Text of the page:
Hope, holiday cheer at West Side toy giveaway: ‘We believe in our young’
“This is our way of us saying to the West Side, ‘West Side alive. West Side, we believe in you,’“ Pastor Michael Eaddy said.
Christmas came early for some 500 families on the West Side Saturday as People’s Church of Harvest hosted its annual toy and bike giveaway.
Children bundled in winter coats and scarves walked away from the Fifth City neighborhood church pushing new bikes, while adults packed plastic bags filled with toys and holiday goodies into their cars.
Cheryl Bolden stood in line with her 7-year-old grandson, Kenneth Johnson, who was eager to get his hands on a new bike. Bolden said community events like this gift giveaway are especially important this year with the coronavirus pandemic adding an additional economic and emotional strain on some families.
“Sometimes people don’t have anything. A lot of [people] have depression and this will probably cheer a person up,” she said. “And so thank God for the blessing. A lot of people don’t have money”[to buy gifts.
Pastor Michael Eaddy said his church hosts the holiday giveaway each year to help those in need and give hope to a community devastated by gun violence.
“This is our way of us saying to the West Side, ‘West Side alive. West Side, we believe in you. We believe in our young [people]. We believe in their future,’” Eaddy said. “We want them to know that we are here with them.”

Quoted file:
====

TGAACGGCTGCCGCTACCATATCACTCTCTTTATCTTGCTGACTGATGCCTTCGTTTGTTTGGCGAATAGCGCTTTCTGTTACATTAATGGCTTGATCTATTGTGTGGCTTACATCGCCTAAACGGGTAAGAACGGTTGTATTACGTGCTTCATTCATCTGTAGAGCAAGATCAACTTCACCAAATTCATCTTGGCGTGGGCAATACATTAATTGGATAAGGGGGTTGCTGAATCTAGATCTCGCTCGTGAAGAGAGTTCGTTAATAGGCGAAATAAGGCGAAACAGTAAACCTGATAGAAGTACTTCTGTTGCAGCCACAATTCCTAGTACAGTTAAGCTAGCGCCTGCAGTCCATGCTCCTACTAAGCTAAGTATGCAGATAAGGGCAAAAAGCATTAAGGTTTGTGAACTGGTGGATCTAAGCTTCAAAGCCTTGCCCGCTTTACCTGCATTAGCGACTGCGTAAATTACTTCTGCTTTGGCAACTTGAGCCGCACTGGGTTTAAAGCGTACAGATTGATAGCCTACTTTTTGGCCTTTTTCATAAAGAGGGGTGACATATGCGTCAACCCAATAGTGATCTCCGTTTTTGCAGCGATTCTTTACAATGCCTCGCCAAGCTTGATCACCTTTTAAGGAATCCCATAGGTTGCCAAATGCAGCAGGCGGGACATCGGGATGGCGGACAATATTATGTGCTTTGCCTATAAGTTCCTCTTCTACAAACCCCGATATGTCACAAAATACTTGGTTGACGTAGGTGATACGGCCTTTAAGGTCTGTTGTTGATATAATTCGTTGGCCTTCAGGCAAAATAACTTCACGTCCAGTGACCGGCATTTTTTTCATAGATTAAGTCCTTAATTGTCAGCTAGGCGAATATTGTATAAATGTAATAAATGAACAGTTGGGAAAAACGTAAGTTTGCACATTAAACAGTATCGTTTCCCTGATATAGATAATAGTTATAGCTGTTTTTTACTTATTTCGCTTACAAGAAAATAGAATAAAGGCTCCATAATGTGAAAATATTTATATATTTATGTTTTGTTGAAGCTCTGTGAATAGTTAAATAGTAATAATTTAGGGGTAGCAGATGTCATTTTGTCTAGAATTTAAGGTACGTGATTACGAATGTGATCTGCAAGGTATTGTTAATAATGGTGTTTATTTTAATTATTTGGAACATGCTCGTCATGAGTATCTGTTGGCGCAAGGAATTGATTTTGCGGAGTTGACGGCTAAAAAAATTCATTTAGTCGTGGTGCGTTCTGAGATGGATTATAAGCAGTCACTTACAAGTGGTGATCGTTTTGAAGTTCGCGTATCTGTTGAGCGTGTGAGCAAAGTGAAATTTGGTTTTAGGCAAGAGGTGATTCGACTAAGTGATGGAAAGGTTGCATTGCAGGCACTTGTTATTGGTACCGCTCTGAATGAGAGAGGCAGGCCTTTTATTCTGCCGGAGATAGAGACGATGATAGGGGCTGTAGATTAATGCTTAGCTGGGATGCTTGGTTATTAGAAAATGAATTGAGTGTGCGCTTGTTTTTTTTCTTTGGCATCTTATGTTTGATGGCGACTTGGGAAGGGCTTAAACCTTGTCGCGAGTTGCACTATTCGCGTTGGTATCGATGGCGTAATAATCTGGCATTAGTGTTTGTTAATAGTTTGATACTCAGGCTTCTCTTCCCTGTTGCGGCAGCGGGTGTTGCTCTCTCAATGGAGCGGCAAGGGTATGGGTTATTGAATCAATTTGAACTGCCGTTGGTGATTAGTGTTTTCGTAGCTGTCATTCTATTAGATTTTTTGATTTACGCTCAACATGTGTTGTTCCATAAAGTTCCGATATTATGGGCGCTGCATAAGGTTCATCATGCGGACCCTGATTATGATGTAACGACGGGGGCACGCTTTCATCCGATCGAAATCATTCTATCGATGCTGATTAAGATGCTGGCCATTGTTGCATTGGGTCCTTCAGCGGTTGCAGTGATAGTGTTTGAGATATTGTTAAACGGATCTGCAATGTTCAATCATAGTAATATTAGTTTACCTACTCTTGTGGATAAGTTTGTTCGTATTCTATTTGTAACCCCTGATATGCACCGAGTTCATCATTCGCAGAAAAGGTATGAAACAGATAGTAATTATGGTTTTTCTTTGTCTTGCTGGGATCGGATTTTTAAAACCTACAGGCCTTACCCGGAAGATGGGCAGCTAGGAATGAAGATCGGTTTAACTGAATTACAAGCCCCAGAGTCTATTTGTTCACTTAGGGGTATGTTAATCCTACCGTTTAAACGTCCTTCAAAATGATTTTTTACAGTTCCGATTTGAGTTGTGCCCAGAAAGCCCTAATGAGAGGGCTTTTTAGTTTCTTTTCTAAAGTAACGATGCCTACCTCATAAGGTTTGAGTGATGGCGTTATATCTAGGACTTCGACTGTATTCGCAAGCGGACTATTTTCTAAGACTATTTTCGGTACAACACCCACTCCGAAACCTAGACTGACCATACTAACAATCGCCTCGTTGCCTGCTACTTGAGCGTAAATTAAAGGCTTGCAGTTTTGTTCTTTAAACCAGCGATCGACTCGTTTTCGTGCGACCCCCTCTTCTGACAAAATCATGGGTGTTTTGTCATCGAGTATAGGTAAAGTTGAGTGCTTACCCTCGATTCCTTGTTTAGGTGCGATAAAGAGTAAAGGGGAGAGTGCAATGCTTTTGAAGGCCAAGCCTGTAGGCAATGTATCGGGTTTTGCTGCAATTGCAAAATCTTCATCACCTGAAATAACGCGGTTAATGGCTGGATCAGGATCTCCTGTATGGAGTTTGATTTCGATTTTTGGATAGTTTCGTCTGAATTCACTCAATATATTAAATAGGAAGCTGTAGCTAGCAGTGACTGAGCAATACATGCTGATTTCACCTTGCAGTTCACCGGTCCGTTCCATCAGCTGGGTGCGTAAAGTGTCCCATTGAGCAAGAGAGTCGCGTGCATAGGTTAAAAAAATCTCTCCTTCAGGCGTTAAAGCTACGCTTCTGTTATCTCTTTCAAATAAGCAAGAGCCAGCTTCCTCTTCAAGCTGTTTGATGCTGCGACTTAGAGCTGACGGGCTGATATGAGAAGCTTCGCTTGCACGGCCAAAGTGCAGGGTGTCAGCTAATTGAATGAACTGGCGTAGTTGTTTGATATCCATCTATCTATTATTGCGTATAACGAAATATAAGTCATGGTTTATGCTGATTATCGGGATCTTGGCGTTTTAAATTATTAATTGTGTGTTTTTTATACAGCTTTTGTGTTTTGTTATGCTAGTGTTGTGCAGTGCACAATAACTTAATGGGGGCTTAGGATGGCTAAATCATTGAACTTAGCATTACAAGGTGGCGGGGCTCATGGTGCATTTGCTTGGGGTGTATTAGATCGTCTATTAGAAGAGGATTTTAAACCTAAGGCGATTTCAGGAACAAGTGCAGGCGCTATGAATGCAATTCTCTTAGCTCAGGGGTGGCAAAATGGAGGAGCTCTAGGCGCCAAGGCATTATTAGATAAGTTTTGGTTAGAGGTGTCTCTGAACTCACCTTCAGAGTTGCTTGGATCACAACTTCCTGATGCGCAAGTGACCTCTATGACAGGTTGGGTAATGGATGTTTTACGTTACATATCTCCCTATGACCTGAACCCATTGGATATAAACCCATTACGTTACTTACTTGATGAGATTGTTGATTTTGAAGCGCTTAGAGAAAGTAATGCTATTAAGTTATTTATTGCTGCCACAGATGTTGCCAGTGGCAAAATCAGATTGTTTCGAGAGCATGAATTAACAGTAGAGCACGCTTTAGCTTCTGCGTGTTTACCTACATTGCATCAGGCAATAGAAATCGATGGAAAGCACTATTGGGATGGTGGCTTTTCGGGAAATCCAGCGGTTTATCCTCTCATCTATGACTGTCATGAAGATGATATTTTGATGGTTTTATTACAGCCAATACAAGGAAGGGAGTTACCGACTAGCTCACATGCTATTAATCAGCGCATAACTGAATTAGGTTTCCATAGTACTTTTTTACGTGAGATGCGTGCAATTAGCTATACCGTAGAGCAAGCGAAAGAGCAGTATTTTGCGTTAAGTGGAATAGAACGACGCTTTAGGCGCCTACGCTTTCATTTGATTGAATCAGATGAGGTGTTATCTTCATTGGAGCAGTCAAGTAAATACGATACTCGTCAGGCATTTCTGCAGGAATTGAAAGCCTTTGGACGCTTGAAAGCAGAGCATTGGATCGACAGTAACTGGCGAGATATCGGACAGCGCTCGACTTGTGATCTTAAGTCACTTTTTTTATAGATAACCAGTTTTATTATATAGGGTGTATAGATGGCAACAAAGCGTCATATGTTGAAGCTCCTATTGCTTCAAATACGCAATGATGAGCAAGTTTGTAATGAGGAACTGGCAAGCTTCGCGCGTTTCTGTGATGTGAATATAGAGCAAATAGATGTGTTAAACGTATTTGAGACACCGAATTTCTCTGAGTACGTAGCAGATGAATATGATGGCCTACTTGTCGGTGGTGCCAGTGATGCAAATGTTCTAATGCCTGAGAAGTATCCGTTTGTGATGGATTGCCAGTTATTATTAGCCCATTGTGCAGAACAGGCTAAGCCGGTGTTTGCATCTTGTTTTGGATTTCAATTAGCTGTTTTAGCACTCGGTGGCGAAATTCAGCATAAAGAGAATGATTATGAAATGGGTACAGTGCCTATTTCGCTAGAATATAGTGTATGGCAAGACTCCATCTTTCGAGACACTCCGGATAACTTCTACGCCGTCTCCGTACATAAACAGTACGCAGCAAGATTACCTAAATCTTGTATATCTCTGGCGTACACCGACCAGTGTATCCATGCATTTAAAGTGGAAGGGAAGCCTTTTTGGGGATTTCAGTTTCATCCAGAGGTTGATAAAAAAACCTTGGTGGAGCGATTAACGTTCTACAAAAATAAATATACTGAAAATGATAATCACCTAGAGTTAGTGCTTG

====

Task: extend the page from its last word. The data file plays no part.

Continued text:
Among those receiving shiny new silver-and-blue bikes were Lorenzo Matthews and Michael Smith, who were wounded earlier this year during a barbershop shooting in East Garfield Park.
The boys’ mother, Cierra Mobley, said she was grateful for the church’s generosity and the support she’s received from the community since the attack.
“It means a lot,” she said. “I’m still appreciative that a year [has] almost gone by and people still have us in their hearts.”
Matthews, 11, and Smith, 12, were getting their hair cut at Gotcha Faded barbershop on Jan. 16 when two gunmen opened fire, wounding a total of five people, including three boys.
Chicago police Deputy Chief Ernest Cato recounted the shooting, adding that barbershops were a “sacred place” when he was growing up on the West Side. He decried the gun violence that has plagued the city.
“We have children with bullet holes in them,” Cato said. “We, as a community, have to wrap around this together. It’s going to be a partnership between the police department and our community, so it’s one team. It’s not community, it’s not police, it’s one team organized to take care of the folks in this great city of ours.”
Mobley said her two sons are “great now,” but the pain stemming from the shooting is still very real for her.
“I have to be strong for my boys,” Mobley said. “It’ll be a year in January and I still have dreams about it. I’m just so happy and thank God that my kids are still here with me.”